It was discovered on survey, I paid half the agreed price for the boat and went forward.
Viking yachts were known to build with this method. The advice bantered about was/is to pay close attention around portlights, engine room vents and such.

Always admired the exterior design used for the cabin.
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Old 31-03-2016, 12:04   #58
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Re: Cruisers Yacht hull delamination advice appreciated

If you go with the injection route:

Co-Poxy offers an slower cure tropical hardener than most other brands, that stretches the open working time of 460 minutes at 77f. That means you have a longer shot time before you have to move injection sites and you get more resin in before it starts to set up.

I use West Systems for most hand layup and wood work, but sometimes other brands have some novel solutions.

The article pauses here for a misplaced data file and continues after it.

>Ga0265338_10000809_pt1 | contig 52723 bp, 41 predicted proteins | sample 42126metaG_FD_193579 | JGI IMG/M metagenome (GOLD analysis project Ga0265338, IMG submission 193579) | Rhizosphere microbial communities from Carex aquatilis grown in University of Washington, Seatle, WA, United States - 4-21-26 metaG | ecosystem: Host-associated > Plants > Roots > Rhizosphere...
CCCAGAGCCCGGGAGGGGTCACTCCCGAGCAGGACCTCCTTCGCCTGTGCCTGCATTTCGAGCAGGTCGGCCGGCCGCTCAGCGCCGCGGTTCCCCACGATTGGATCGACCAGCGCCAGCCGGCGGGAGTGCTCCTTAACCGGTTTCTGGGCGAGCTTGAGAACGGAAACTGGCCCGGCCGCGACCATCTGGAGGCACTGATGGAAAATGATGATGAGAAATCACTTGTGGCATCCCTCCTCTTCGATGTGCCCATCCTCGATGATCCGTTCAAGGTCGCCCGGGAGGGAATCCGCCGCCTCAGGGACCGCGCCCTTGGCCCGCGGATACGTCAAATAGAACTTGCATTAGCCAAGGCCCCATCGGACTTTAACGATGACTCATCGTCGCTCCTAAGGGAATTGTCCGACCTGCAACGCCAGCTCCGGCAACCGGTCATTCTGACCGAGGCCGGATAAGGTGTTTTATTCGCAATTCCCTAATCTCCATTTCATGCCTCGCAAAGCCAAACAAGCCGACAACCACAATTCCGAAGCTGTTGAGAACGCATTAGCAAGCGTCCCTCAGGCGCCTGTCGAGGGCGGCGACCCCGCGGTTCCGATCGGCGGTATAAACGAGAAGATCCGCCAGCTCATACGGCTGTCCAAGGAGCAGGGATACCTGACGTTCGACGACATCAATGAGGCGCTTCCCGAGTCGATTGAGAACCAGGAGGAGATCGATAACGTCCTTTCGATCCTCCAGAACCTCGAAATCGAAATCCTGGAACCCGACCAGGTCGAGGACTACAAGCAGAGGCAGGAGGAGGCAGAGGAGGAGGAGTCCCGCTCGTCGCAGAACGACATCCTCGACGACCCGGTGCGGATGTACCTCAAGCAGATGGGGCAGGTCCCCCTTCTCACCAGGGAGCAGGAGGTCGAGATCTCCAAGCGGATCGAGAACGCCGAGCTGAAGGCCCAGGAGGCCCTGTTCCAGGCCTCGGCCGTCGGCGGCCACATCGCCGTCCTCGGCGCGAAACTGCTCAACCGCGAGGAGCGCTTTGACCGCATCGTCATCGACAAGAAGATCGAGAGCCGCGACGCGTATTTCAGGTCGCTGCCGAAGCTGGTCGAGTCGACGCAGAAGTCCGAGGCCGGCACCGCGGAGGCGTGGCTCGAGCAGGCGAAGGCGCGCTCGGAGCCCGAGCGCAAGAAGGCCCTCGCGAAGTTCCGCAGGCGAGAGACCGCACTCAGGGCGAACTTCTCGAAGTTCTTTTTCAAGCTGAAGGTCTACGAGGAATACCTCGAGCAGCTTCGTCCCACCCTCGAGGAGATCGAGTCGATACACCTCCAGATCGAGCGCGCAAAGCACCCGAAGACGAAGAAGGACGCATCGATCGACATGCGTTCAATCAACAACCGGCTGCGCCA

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Old 31-03-2016, 12:22   #59
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Re: Cruisers Yacht hull delamination advice appreciated

Would a vacuum infusion approach be suitable for fixing this delam? Thinking a series of small holes in line a few inches apart could serve as the infusion or vacuum channels. Rows of holes aligned vertically, say a foot between rows. I'm assuming this is a manufacturing related delam, no wet core.
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Old 01-04-2016, 04:14   #60
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Re: Cruisers Yacht hull delamination advice appreciated

In order to Truly test the integrity of the core, as well as the quality of the bonds of the core to the skins (on both sides). What needs doing, is to attach a high pressure vacuum clamp (like a suction cup on steroids) to a section of the skin. Then the cut through the full depth of the outer skin, in a specified radius around the clamp.

Followed by which, a machine, exerting a powerful straight line pull, perpendicular to that section of hull, is attached to the clamp, & switched on. Where upon it pulls with ever increasing force, until the pre-cut section of skin comes off of the boat’s structure (hopefully with a loud bang), with or without core or core fragments attached to the skin coupon.